Alexandria’s Fuad Street is the best-preserved of 19th-century Alexandria’s boulevards. But even here, brick high-rises are starting to proliferate among the neoclassical mansions and apartment blocks. Locals guard the building sites, ready to show prospective buyers the unfinished apartments or discourage intrusive enquiries. “The building that was here before just collapsed one night,” one developer on a site visit said. “Now I’m putting up a 14-storey apartment block. It’s all legal and cleared with the governor,” he hastens to add.
These shoddily-built insta-towers replace graceful 19th- and early 20th-century apartment buildings whose owners, plagued by the derisory rents yielded by the system of rent-control, forgo maintenance in the hope that their properties collapse, to be replaced by something taller and more profitable. Often the local construction mafia offer a helping hand, turning on the taps to flood buildings so the municipality can declare them too hazardous for habitation.
“Get the tenants evacuated – willingly or not – knock it down, build a completely illegal tower, immediately put someone in the top flat and you’re done,” said Mai El-Tabbakh, a conservationist with a focus on sustainable heritage.
The new buildings – almost always illegal – balance on shallow foundations and go up in a matter of a few months to avoid municipal inspectors who demand large bribes for their inaction. Once ready, the contractors anxiously seek to sell the penthouse first. That sale guarantees their investment won’t be knocked down by the municipality. But so shoddy is their construction that they frequently collapse, sweeping many lives and neighbouring buildings along in the process.
“The average fine is 100,000 Egyptian pounds [Dh53,000], five years in jail and a ban from building on that land for 15 years,” said Mohamad Aboelkhier, who co-founded in 2012 a heritage activism platform named Save Alex. “It’s a very good law … but who’s applying it?”
The random construction can be interpreted as one way by which Alexandria, a city bursting at the seams with an estimated six million population, is dealing with decades of uncontrolled immigration from the Nile Delta. In the absence of space for the city to expand, or urban planning on the part of the governor’s office, the narrow streets of its less privileged neighbourhoods often flood with sewage amid regular electricity and water cuts.
“We have something called Alex 2017, which is funny, and something called Alex 2025, and that is even funnier,” said Aboelkhier, referring to plans to restructure the city, as he walked through streets littered with freshly-demolished buildings. “Cities are up for sale now because they are extremely profitable.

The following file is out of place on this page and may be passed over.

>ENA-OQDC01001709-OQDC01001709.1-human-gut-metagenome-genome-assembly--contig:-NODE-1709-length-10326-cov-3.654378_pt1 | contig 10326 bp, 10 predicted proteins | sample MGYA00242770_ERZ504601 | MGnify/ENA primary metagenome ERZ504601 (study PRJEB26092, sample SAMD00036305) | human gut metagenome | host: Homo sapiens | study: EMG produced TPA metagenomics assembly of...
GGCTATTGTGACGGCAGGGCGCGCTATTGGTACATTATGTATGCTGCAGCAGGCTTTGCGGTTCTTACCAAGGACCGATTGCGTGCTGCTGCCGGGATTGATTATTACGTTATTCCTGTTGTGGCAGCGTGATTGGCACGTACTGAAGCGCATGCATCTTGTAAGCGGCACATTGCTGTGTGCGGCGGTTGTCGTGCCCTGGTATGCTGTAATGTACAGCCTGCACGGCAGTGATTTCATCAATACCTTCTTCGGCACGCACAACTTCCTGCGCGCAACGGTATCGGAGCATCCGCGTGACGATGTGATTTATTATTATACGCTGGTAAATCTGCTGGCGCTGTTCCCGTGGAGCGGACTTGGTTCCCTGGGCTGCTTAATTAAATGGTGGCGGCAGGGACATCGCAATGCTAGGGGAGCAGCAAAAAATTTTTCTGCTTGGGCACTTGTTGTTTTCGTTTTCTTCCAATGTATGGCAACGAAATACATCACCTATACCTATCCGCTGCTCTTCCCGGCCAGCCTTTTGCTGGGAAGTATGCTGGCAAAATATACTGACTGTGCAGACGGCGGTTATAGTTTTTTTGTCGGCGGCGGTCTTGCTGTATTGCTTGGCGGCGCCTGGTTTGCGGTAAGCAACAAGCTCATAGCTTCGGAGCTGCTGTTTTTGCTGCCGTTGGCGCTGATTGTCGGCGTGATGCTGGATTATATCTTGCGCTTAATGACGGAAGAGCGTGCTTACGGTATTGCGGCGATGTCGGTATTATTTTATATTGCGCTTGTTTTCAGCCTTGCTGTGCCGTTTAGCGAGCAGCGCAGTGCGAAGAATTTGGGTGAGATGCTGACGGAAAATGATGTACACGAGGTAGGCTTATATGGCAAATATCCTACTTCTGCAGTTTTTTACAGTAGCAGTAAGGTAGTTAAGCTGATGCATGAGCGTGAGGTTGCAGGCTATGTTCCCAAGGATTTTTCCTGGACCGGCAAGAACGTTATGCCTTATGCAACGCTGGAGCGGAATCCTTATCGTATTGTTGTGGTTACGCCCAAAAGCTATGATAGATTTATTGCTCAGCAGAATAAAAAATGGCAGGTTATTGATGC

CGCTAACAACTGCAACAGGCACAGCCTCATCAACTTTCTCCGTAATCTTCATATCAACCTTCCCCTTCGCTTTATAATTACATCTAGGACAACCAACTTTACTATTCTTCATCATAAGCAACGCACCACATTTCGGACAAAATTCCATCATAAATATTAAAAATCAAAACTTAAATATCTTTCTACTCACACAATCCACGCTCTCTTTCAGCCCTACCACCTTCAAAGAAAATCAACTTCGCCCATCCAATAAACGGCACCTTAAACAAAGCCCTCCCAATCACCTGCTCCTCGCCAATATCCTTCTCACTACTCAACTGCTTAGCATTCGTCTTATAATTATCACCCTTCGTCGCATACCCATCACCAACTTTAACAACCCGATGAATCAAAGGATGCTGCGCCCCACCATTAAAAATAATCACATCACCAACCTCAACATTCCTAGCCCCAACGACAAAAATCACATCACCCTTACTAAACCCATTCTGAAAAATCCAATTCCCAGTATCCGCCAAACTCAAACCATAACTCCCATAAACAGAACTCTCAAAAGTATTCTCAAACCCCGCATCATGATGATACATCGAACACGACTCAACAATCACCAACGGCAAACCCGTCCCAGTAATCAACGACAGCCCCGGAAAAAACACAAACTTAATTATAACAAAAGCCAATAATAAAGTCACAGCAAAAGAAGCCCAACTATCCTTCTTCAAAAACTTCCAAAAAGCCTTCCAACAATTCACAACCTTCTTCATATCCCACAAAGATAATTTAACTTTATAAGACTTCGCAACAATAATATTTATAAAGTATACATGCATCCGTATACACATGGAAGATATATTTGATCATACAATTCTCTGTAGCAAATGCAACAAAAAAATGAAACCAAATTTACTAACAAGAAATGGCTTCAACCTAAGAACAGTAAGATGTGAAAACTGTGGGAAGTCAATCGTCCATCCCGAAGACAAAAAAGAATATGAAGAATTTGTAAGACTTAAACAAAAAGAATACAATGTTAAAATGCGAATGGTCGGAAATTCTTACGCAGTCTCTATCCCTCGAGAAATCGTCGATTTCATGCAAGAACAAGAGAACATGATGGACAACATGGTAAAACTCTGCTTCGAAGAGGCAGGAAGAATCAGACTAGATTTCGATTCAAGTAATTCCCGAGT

“Without the luxury of land, the only place to expand is to the south-west, which is filled with posh communities,” said El-Tabbakh. “But even the rich can’t risk moving there because the roads are abandoned, there are carjackings and no public services.”
One example of an effort to transform the historical downtown is New Alexandria, a project that resurfaced repeatedly in the past few years.
The project costing 70bn Egyptian pounds intends to erect 21 commercial, multi-function towers, a yacht marina and a commercial arcade in the heretofore historically intact Eastern Harbour area and approach to the Ottoman Qaitbey Fort. The ambitious project may include a new ring road constructed across the bay on reclaimed land from Montaza to Selselah.
“They’ll make a new Alexandria in the sea,” said Zeyad El-Seyad, an assistant professor at the faculty of architecture at Alexandria University and director of the Housing Consulting Office, an architecture firm founded by his grandfather. “But there is an old Alex to which they must pay attention. Artificial islands with seven-star villas is not Alexandria, it’s not ethical.”
Mohamad Awad, the founder of the Alexandria Preservation Trust and a member of the remnants of Alexandria’s cosmopolitan set, said: “Alex is continuously being menaced as it gradually metamorphoses into a high-rise slum. The largest problem is cultural, with the authorities themselves unaware that these buildings must be preserved.”
Decades passed and Anis kept on walking by the empty villa that held within its tarnished walls the recollection of brighter, carefree days on visits to her ageing mother in Alexandria. “Then, one day last year I found bulldozers,” she said. “Now it’s something ugly coming up which hasn’t been finished yet.”
Few of the villas that were once so characteristic of the city now remain. Those who hold out from selling to developers see their quality of life plunge as high-rises crowd out their views, their light and their privacy. Some forlorn-looking derelict villas still appear sandwiched between new concrete structures.
“It was the relic of a childhood,” Anis said, in recollection of that defunct villa.
In Café Riche, loud, live coverage of the vote for the new Egyptian constitution blares out from the television. But Anis refuses to let it distract her from her thoughts about the villa where she spent so much of her youth.
“The villa had always been there, unappreciated,” she sums up. “But I was incredibly sad when I saw it being torn down.”
Iason Athanasiadis is a writer, photographer and documentary filmmaker covering the region from the Mediterranean to Afghanistan.